Indian origin scientist finds active African volcano to have most fluid lava in world

March 15th, 2009 - 1:36 pm ICT by ANI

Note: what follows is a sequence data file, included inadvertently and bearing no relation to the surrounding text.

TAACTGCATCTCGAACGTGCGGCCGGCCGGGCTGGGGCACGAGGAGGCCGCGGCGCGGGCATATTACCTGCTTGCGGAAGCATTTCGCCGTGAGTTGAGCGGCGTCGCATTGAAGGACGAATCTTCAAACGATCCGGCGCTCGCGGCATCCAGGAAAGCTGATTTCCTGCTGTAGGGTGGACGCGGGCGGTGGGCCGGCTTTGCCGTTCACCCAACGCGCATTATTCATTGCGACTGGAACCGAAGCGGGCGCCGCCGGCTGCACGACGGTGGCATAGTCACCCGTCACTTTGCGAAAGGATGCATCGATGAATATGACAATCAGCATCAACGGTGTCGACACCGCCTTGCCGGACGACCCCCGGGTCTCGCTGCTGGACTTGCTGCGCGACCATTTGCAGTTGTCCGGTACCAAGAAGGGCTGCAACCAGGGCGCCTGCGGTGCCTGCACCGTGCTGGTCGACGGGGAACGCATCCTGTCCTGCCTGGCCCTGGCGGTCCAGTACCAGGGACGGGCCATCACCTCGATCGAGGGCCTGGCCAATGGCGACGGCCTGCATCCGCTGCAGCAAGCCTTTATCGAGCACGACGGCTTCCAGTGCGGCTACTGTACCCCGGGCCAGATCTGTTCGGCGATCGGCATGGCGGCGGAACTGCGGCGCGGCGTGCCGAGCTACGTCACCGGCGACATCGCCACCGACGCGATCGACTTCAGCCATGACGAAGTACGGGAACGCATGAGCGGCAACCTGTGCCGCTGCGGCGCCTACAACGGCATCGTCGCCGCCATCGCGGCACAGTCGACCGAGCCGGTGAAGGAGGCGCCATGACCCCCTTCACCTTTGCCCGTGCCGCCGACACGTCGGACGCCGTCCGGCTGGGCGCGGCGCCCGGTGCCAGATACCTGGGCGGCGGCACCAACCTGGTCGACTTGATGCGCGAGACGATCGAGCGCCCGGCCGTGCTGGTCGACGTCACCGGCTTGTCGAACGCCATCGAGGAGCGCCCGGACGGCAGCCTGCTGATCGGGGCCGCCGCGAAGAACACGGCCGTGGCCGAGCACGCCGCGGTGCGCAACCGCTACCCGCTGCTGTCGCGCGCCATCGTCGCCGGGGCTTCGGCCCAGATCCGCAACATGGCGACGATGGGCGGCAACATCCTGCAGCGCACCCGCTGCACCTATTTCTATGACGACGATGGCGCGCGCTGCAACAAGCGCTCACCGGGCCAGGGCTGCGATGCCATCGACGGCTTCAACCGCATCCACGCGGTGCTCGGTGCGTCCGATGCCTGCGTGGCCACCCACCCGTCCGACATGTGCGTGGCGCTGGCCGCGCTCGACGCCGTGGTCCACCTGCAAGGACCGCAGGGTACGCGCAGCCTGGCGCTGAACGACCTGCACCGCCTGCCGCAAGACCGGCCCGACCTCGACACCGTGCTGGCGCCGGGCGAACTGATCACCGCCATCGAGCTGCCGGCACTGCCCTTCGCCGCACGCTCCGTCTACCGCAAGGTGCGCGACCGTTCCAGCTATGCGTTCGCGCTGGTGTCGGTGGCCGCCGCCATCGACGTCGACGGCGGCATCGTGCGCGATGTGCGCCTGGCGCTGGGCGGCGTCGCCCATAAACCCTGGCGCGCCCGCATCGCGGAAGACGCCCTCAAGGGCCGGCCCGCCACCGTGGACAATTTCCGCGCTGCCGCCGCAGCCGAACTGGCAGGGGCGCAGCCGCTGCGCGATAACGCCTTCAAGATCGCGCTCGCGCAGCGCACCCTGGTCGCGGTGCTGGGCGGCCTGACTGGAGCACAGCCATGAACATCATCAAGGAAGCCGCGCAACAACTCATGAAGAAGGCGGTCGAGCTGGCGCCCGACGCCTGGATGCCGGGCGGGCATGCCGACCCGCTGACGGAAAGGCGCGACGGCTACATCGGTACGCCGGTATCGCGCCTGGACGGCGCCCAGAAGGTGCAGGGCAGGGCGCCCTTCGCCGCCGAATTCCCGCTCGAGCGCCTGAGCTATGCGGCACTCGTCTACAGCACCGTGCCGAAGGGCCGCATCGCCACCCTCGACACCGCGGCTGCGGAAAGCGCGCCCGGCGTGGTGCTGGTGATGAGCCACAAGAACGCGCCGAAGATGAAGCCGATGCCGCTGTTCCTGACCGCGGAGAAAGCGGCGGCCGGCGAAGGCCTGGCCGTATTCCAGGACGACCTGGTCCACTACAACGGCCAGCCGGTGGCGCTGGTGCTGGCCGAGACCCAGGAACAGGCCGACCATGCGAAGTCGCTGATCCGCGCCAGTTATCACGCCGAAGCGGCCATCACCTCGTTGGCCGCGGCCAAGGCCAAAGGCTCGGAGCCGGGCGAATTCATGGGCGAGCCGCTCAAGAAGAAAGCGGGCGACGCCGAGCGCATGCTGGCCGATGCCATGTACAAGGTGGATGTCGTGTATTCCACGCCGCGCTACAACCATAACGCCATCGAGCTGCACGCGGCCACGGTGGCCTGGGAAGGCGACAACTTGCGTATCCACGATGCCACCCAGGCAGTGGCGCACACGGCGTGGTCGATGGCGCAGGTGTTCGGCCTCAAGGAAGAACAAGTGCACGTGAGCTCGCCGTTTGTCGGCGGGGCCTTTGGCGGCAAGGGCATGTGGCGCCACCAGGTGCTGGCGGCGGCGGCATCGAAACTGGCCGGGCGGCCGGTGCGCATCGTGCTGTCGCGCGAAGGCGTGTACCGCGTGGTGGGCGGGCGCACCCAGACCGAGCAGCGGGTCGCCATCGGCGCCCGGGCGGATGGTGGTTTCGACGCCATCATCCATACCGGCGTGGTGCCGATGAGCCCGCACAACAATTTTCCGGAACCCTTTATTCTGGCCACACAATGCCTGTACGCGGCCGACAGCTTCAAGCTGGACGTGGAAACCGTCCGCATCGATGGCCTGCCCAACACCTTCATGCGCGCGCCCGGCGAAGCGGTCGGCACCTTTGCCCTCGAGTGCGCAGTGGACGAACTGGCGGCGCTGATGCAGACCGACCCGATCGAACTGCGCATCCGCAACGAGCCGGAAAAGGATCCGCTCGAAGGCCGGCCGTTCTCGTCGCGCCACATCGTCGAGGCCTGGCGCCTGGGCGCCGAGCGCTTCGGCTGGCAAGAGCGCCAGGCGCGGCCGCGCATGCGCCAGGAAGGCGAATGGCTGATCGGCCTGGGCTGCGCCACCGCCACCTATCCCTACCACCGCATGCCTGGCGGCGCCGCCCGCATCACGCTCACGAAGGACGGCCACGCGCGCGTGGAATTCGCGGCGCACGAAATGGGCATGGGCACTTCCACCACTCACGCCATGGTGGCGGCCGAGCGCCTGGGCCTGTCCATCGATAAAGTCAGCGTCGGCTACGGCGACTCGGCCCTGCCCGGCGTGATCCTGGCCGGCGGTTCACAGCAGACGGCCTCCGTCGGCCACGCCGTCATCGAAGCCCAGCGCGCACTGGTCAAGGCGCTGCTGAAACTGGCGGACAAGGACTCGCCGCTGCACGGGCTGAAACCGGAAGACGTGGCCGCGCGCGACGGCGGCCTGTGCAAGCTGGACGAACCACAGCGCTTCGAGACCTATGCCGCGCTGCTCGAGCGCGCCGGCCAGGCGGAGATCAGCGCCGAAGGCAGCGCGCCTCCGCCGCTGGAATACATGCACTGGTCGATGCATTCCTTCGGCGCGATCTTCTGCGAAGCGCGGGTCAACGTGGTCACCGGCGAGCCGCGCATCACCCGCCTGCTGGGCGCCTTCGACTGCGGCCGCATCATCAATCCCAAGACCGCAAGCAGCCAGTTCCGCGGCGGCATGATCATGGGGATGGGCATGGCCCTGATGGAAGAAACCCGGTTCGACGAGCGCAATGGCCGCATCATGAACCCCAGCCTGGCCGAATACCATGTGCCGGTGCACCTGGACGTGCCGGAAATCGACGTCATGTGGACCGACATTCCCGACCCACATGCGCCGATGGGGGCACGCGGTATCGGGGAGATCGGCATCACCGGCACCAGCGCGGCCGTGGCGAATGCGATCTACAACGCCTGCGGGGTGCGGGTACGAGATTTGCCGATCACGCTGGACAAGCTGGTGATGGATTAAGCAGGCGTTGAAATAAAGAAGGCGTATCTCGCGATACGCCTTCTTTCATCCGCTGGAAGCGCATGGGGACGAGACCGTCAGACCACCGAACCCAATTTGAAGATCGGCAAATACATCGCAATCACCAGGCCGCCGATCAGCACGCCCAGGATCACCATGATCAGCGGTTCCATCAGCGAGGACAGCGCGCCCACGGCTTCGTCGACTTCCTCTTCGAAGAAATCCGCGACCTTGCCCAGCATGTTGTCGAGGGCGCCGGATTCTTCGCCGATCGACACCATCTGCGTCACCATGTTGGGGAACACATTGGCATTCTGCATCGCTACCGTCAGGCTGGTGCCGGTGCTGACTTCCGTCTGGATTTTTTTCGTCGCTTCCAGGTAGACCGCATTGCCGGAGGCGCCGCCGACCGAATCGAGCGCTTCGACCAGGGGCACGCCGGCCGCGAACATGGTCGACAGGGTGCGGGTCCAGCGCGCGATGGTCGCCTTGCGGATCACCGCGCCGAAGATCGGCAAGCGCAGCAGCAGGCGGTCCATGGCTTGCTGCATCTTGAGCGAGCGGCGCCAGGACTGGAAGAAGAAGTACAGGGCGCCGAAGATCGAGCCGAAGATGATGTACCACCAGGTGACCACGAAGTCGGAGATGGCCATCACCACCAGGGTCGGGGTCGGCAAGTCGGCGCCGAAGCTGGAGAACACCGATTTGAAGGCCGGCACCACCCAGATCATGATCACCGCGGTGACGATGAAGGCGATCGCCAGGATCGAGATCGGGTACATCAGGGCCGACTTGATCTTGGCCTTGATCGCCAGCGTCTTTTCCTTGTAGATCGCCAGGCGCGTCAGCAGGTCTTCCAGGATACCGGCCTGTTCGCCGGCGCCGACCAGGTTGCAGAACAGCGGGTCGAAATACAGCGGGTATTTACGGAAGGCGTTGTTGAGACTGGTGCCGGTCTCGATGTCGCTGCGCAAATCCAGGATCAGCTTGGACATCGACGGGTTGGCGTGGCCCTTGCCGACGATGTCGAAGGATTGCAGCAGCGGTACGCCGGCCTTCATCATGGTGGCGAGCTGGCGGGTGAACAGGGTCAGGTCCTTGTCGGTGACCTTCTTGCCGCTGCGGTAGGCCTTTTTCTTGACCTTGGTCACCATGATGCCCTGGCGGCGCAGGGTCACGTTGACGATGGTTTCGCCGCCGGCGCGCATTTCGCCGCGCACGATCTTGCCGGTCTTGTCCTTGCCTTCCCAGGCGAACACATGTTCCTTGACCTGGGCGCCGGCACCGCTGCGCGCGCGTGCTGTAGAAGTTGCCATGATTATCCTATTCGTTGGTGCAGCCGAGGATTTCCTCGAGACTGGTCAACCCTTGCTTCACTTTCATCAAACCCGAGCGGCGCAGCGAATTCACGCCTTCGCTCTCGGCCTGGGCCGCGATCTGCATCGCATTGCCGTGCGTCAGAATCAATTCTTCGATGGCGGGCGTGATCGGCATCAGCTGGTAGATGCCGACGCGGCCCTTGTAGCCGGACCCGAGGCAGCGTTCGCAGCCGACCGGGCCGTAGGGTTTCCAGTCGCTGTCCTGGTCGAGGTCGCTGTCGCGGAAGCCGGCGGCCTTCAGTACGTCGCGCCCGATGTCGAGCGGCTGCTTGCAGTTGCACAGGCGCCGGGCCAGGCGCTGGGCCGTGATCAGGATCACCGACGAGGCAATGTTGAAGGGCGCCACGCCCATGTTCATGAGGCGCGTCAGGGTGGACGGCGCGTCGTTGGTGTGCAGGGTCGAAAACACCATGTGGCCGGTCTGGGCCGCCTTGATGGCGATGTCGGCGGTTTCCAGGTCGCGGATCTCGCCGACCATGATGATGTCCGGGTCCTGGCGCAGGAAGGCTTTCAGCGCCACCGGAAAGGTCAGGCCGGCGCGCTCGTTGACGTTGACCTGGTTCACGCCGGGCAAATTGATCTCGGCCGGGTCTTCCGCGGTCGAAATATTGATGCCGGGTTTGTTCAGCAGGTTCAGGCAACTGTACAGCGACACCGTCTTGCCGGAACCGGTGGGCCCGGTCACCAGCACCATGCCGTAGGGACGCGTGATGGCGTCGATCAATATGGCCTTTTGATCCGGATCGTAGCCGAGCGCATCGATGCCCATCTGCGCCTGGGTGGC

Washington, March 15 (ANI): A geochemist of Indian origin has determined that an active African volcano possesses the most fluid lava in the world, which points toward its source being a mantle plume that is in complete pristine condition. The lava composition indicates that a mantle plume-an upwelling of intense heat from near the core of the Earth-may be bubbling to life beneath Nyiragongo, an active African volcano, in the Democratic Republic of the Congo. “This is the most fluid lava anyone has seen in the world,” said Asish Basu, professor of earth science at the University of Rochester, the geochemist who conducted the research. “It’’s unlike anything coming out of any other volcano. We believe we”re seeing the beginning of a plume that is pushing up the entire area and contributing to volcanism and earthquakes,” he added. Basu analyzed the lava, which resides in the world’’s largest lava lake-more than 600 feet wide inside the summit of Nyiragongo-and found that the isotopic compositions of neodymium and strontium are identical to ancient asteroids. “This suggests that the lava is coming from a place deep inside the Earth where the source of molten rock is in its pristine condition,” said Basu. “Because the Earth’’s crust is undergoing constant change via tectonic motion, weathering, and resurfacing, its chemical composition has been dramatically altered over its 4-billion-year lifespan, but the Nyiragongo magma source in the deep mantle has not,” he added. That magma source is thought to retain some of the solar system’’s original make-up of elements, and this is what Basu and his colleagues believe they have detected in Nyiragongo’’s lava lake. Scientists believe mantle plumes can last hundreds of millions of years, and that their heat can create phenomena such as Yellowstone National Park or the string of Hawaiian Islands. According to Basu, Nyiragongo’’s frequent eruptions may be the birthing pains of a similar plume and the possible beginning of new large-scale geological formations in the region. Basu said that other well known features of the region also point toward the idea of a growing plume. “This is a very troubled region of the world, and we hope to be able to help better understand the conditions under which the people of that area must live,” said Basu. Nyiragongo last erupted in 2002, sending its super-fluid lava down its slopes at more than 60 miles per hour toward the nearby town of Goma, destroying 4,500 buildings and leaving 120,000 homeless. (ANI)

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